Though Yuko Kuroki’s camp will host the fight in their hometown, the champion is not optimistic at all.


“I don’t think I can win if the fight goes 10 full rounds. Momo knows how to appeal to judges better than me. I have to knock her out or otherwise lose”, Yuko Kuroki said.


She remembers she felt uneasy with Momo Koseki’s long arms and the number of punches incoming when working with her in the gym.


“Momo does not care how other fighters come. I know she has an iron will to carry out her own style, anyway. I have to overcome it to hit her clearly. It’s going to be very hard.”


Yuko Kuroki turned to professional boxer after being a top national skier when she was a high school student. The very athletic girl started her career suffering two losses as a four rounder to eventually becoming a WBC youth 102 lbs class champion at the age of 20 in 2011. She failed to be a world champion in her first attempt against WBA 105lbs titlist Etsuko Tada, and lost to a slugger Saemi Hanagata in 2013. But those struggles developed and ripened her as a tough fighter. Currently she has eight consecutive victories including the WBC 105lbs belt and has defended it five times to prove her talent.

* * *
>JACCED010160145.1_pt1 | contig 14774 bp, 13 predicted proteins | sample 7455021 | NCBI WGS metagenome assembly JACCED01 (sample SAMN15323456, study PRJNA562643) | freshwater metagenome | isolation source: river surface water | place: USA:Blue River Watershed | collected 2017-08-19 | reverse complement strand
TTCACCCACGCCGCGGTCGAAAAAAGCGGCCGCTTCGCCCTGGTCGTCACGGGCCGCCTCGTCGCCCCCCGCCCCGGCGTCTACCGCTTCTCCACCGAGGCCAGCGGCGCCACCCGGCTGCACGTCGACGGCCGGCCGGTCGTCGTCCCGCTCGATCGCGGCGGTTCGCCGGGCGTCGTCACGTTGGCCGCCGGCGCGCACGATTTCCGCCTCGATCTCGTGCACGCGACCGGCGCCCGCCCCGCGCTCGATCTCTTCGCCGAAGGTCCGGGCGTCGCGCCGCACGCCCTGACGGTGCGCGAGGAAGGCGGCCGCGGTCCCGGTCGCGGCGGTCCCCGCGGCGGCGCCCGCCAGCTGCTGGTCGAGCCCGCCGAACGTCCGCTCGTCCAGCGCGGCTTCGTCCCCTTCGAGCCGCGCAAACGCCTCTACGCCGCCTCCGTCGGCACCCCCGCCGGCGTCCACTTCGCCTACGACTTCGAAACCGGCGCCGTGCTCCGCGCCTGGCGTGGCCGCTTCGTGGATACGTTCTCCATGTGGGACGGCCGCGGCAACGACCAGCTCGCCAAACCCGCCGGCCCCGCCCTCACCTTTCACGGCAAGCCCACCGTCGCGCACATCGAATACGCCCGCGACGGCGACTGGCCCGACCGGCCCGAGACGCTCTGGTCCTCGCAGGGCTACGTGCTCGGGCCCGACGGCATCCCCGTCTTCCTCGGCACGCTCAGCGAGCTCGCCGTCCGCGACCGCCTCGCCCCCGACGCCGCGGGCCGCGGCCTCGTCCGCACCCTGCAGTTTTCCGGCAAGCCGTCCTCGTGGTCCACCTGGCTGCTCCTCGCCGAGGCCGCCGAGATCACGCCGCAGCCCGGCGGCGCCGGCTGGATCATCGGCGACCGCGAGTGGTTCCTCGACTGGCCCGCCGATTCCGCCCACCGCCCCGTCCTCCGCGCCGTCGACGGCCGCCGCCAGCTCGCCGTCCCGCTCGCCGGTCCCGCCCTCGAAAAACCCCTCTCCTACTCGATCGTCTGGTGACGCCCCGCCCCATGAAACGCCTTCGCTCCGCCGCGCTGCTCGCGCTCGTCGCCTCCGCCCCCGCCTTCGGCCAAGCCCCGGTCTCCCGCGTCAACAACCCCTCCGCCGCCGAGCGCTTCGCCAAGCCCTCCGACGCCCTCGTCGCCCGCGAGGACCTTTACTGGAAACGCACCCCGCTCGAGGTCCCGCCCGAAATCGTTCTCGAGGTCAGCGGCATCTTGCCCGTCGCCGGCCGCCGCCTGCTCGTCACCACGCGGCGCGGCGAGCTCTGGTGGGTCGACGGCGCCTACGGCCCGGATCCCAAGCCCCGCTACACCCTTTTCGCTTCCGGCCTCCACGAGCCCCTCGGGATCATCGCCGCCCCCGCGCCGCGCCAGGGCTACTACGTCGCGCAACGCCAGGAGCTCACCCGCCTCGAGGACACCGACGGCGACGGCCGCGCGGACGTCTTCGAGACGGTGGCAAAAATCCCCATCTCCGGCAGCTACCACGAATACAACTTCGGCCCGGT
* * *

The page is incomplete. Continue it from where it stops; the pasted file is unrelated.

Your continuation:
She does fan pleasing fights with her competitive nature and obviously has developed a physique compared to when she was fighting in 102 lbs. It’s fun to see her powerful offense.


“Yes. But aggressiveness is my merit and drawback at the same time. I am always looking for a chance to knock my opponent out. But if I focus on offense too much, there must be the risk of taking a hit. I know I have to be very careful when I throw punches.”


“I feel like I have a new weapon”


Momo Koseki is aware of her rival’s obvious strength.